10. Keo S, Lee DS, Li B, Choi HG, Kim KS, Ko WM, et al. Neuroprotective effects of Cambodian Plant extracts on glutamate-induced Cytotoxicity in HT22 cells. Nat Prod Sci. 2012;18:177-82.
11. Kim HG, Ju MS, Shim JS, Kim MC, Lee SH, Huh Y, et al. Mulberry fruit protects dopaminergic neurons in toxin-induced Parkinson's disease models. Br J Nutr. 2010;104:8-16.
12. Koo BS, Kim YK, Park KS, Chung KH, Kim CH. Attenuating effect of a traditional korean formulation, Paeng-Jo-Yeon-Nyeon-Baek-Ja-In-Hwan (PJBH), on hydrogen peroxide-induced injury in PC12 cells. Phytother Res. 2004;18:488-93.
13. Koo BS, Lee WC, Chung KH, Ko JH, Kim CH. A water extract of Curcuma longa L. (Zingiberaceae) rescues PC12 cell death caused by pyrogallol or hypoxia/ reoxygenation and attenuates hydrogen peroxide induced injury in PC12 cells. Life Sci. 2004;75:2363-75.
14. Lee B, Choi EJ, Lee EJ, Han SM, Hahm DH, Lee HJ, et al. The neuroprotective effect of methanol extract of gagamjungjihwan and fructus euodiae on ischemia-induced neuronal and cognitive impairment in the rat. Evid Based Complement Alternat Med. 2011;2011:685254. doi: 10.1093/ecam/nep028. Epub. 2011 Mar 10.
15. Lee DG, Park Y, Kim MR, Jung HJ, Seu YB, Hahm KS, et al. Anti-fungal effects of phenolic amides isolated from the root bark of Lycium chinense. Biotechnol Lett. 2004;26:1125-30.
16. López V, Calvo MI. White tea (Camellia sinensis Kuntze) exerts neuroprotection against hydrogen peroxide-induced toxicity in PC12 cells. Plant Foods Hum Nutr. 2011;66:22-6.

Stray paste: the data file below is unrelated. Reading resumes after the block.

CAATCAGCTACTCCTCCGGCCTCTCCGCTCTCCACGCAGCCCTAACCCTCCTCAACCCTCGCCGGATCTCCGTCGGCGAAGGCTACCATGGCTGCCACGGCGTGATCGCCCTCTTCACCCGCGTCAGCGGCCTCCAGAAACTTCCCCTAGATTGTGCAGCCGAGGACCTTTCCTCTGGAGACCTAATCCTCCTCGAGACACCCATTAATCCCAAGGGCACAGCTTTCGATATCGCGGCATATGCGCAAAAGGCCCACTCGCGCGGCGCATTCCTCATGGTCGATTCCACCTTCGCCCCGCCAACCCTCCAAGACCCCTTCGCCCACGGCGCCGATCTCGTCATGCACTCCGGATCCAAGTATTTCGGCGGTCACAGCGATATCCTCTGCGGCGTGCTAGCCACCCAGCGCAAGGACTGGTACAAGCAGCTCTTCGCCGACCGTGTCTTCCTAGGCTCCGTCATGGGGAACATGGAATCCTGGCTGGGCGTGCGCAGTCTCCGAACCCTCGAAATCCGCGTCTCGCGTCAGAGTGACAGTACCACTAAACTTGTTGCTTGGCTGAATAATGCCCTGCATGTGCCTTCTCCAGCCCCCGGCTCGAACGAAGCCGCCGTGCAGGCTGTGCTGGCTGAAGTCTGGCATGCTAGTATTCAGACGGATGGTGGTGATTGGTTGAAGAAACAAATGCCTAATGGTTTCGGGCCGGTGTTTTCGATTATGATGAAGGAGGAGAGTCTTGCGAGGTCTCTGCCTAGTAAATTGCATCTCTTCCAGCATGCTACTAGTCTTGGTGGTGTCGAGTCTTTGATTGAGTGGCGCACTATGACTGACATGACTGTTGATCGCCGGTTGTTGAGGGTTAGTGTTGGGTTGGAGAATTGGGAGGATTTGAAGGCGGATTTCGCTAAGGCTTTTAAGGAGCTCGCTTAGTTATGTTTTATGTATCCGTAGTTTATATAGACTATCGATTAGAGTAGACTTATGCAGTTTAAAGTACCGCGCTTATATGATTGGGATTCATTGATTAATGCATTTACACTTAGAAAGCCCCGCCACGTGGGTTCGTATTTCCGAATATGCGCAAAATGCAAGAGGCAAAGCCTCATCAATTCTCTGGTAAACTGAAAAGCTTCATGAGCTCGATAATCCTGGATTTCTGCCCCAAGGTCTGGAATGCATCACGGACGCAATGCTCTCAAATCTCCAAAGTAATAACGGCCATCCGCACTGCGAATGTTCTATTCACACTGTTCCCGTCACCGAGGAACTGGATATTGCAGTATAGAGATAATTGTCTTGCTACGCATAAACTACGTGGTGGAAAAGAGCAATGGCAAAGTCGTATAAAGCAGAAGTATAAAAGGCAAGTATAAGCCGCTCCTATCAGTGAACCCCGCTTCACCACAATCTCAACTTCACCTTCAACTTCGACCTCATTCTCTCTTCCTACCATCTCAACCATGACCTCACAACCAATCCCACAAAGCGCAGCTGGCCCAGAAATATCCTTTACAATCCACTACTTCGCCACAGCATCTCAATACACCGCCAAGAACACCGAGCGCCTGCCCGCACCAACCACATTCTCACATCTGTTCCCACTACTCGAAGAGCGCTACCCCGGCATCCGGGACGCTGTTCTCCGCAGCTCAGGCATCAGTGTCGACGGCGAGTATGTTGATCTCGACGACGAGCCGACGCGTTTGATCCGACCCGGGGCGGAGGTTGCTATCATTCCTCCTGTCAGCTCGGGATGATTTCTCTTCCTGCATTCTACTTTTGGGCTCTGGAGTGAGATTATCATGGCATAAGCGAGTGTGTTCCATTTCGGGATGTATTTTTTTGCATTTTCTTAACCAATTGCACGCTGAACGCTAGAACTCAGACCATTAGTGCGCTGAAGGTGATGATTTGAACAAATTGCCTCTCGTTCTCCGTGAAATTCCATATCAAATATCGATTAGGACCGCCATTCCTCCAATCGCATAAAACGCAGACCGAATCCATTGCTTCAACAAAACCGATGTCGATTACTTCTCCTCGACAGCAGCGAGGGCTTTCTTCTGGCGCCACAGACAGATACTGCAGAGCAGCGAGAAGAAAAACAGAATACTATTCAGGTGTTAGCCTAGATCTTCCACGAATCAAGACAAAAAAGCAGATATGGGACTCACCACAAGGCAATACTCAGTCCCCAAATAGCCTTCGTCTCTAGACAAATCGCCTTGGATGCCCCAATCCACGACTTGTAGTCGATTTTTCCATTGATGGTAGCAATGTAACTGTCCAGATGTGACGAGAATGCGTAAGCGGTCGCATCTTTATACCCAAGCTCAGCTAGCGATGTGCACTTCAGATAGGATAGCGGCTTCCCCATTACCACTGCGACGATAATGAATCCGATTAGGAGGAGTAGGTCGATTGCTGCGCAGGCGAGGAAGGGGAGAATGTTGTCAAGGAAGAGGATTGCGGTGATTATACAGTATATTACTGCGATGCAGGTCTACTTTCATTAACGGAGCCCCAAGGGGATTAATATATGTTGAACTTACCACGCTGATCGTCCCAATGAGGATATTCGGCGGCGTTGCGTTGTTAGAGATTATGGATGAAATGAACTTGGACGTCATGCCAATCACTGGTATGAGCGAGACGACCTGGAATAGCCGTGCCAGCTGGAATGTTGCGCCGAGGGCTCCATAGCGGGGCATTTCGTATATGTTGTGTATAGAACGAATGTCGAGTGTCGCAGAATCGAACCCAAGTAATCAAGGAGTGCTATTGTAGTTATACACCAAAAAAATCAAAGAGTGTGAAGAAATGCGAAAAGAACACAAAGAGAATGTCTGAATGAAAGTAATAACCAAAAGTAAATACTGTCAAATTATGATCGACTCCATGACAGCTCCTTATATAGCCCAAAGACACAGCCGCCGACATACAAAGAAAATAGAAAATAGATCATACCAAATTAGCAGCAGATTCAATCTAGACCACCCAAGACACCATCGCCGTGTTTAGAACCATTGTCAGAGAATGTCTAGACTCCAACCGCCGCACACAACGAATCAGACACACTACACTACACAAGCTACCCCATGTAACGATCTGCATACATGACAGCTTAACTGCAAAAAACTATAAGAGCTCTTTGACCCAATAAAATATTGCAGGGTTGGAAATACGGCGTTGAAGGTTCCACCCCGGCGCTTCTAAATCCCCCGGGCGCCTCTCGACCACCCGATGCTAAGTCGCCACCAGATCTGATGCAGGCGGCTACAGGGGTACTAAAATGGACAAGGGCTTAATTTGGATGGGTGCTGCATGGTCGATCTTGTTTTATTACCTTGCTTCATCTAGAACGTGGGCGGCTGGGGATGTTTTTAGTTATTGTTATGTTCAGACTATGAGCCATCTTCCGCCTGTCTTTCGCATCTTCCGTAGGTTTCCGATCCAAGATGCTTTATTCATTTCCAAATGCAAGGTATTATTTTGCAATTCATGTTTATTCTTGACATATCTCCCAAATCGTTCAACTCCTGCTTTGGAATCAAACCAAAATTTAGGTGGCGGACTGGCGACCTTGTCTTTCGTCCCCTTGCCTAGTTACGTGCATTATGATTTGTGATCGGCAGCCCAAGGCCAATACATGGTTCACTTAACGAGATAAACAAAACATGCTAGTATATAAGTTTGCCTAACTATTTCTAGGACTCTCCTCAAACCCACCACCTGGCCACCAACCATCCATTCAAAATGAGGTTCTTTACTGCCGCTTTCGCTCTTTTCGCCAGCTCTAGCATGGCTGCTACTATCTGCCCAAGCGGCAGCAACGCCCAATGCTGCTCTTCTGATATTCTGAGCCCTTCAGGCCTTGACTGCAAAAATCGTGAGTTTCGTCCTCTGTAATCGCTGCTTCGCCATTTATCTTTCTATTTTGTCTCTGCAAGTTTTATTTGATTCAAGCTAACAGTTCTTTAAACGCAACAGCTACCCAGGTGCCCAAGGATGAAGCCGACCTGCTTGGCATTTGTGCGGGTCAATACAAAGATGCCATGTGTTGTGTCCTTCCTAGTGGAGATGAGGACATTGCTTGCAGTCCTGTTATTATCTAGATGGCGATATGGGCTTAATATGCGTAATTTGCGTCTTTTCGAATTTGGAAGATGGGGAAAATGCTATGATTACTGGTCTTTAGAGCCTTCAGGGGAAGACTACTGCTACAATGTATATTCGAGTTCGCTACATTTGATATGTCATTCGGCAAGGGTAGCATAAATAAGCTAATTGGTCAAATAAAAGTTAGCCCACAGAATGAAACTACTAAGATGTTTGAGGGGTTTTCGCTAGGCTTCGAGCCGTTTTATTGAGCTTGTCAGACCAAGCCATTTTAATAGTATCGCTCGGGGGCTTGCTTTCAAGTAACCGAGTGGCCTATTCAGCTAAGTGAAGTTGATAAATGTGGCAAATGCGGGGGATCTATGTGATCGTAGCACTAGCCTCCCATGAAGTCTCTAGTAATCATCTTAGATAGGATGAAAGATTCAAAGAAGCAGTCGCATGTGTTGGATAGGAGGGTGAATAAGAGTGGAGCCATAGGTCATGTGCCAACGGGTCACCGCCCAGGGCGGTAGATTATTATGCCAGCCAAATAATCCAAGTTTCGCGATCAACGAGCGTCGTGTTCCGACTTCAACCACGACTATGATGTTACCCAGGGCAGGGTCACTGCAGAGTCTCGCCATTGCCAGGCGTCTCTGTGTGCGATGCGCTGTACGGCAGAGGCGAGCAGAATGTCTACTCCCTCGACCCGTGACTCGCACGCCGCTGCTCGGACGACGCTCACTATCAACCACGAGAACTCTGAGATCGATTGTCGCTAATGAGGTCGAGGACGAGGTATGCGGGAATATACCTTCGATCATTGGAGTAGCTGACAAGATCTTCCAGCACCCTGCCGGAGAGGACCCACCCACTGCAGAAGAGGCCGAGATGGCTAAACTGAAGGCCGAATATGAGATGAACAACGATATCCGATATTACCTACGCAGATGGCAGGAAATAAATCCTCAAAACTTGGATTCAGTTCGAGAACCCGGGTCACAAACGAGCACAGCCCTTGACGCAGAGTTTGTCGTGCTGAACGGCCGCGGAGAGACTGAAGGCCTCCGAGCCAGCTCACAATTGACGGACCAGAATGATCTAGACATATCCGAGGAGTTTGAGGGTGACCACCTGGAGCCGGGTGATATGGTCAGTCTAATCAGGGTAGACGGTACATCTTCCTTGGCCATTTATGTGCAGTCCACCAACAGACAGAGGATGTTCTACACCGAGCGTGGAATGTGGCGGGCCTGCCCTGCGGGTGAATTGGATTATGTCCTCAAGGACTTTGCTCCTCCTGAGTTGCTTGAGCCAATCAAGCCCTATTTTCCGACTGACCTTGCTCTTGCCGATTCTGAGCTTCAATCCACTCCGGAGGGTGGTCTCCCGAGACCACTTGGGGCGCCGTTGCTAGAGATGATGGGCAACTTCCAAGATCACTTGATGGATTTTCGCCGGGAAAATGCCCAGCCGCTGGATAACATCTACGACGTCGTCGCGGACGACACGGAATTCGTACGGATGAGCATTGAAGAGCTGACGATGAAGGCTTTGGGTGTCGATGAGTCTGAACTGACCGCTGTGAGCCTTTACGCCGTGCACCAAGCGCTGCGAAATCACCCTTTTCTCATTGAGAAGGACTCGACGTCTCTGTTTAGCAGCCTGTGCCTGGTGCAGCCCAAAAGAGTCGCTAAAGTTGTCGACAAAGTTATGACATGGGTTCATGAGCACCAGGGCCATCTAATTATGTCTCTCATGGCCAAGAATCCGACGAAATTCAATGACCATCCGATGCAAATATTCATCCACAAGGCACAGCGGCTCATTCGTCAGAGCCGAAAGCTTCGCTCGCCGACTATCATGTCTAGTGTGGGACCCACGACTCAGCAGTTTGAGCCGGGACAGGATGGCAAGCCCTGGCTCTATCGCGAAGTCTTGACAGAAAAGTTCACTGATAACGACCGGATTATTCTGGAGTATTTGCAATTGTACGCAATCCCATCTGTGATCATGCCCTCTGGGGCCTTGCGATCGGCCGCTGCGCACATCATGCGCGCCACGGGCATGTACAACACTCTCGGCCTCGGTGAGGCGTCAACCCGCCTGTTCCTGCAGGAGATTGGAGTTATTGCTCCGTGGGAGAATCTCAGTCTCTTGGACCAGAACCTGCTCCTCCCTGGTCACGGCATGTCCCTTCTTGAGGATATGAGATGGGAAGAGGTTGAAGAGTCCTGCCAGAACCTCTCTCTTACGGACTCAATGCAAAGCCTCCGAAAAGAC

17. Park HJ, Shim HS, Choi WK, Kim KS, Shim I. Neuroprotective effect of Lucium chinense fruit on Trimethyltin-Induced learning and memory deficits in the rats. Exp Neurobiol. 2011;20:137-43.
18. Park HJ, Shim HS, Kim KS, Shim I. The protective effect of black Ginseng against transient focal ischemia-induced neuronal damage in rats. Korean J Physiol Pharmacol. 2011;15:333-8.
19. Potterat O. Goji (Lycium barbarum and L. chinense): Phytochemistry, pharmacology and safety in the perspective of traditional uses and recent popularity. Planta Med. 2010;76:7-19.
20. Shim JS, Kim HG, Ju MS, Choi JG, Jeong SY, Oh MS. Effects of the hook of Uncaria rhynchophylla on neurotoxicity in the 6-hydroxydopamine model of Parkinson's disease. J Ethnopharmacol. 2009;126:361-5.
21. Yao XL, Wu WL, Zheng MY, Li W, Ye CH, Lu XL. Protective effects of Lycium barbarum extract against MPP(+) -induced neurotoxicity in Caenorhabditis elegans and PC12 cells. Zhong Yao Cai. 2011;34:1241-6. [Article in Chinese].
22. Yu MS, Leung SK, Lai SW, Che CM, Zee SY, So KF, et al. Neuroprotective effects of anti-aging oriental medicine Lycium barbarum against beta-amyloid peptide neurotoxicity. Exp Gerontol. 2005;40:716–27.
23. Yun YJ, Lee B, Hahm DH, Kang SK, Han SM, Lee HJ, et al. Neuroprotective effect of palmul-chongmyeong-tang on ischemia-induced learning and memory deficits in the rat. Biol Pharm Bull. 2007;30:337-42.
Table 1: Studies investigating the neuroprotective effects of medicinal plants